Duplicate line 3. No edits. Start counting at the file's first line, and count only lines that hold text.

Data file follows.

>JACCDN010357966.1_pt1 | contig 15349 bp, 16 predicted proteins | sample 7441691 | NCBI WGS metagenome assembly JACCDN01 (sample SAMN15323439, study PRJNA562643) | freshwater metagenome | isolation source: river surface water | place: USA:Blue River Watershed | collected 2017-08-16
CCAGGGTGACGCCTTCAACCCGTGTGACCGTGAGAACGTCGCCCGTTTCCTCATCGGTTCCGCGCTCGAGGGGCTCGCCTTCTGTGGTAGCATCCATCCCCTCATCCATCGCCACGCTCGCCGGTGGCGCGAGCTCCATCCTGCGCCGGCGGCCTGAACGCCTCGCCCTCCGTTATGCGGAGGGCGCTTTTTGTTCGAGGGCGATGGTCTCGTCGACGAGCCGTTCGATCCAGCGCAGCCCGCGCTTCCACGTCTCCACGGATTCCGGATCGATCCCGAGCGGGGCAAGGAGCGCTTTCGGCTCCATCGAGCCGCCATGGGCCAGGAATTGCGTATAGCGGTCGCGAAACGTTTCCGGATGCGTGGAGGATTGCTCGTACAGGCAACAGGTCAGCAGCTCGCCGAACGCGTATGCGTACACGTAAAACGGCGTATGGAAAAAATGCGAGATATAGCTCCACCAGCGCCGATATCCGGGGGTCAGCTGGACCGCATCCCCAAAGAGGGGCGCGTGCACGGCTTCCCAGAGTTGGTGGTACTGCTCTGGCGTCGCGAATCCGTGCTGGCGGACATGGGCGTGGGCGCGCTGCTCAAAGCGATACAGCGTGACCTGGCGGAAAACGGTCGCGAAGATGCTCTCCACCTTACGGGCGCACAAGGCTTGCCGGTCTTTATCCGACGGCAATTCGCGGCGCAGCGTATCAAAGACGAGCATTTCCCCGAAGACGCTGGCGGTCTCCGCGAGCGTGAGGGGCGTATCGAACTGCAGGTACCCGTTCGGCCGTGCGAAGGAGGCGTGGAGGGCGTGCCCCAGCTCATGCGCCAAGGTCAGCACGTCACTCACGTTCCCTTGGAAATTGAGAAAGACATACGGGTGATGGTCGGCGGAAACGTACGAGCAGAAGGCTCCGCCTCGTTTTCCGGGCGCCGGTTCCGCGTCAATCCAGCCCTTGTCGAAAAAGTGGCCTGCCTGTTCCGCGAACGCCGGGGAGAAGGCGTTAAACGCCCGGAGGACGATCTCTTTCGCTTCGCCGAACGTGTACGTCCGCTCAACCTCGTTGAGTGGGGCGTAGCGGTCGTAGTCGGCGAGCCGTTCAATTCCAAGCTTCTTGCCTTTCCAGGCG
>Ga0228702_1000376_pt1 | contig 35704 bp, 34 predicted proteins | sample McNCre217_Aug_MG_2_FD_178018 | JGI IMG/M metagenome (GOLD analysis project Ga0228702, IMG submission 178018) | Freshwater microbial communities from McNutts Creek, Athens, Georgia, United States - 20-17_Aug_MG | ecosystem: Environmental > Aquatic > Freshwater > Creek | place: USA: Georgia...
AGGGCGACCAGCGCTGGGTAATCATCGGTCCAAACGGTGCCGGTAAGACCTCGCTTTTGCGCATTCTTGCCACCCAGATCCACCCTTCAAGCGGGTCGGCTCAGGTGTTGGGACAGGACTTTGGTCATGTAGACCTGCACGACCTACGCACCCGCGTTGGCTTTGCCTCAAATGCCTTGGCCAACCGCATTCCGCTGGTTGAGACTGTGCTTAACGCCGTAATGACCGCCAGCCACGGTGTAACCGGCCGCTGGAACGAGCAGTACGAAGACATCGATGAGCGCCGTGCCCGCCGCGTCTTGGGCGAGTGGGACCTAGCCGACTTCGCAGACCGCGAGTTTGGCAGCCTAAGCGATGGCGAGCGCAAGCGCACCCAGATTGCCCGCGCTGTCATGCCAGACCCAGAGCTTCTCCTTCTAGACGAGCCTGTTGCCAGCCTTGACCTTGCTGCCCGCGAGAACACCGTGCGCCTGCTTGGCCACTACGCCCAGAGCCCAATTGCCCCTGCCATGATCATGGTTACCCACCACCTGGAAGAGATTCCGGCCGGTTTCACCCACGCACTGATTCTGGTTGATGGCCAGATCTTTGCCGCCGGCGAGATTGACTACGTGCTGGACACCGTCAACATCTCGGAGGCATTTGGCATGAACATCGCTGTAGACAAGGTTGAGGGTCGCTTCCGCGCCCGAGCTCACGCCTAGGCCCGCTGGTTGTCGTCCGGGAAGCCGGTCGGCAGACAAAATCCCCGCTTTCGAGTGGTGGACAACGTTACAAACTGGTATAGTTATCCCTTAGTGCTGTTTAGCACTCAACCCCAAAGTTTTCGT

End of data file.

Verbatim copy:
>Ga0228702_1000376_pt1 | contig 35704 bp, 34 predicted proteins | sample McNCre217_Aug_MG_2_FD_178018 | JGI IMG/M metagenome (GOLD analysis project Ga0228702, IMG submission 178018) | Freshwater microbial communities from McNutts Creek, Athens, Georgia, United States - 20-17_Aug_MG | ecosystem: Environmental > Aquatic > Freshwater > Creek | place: USA: Georgia...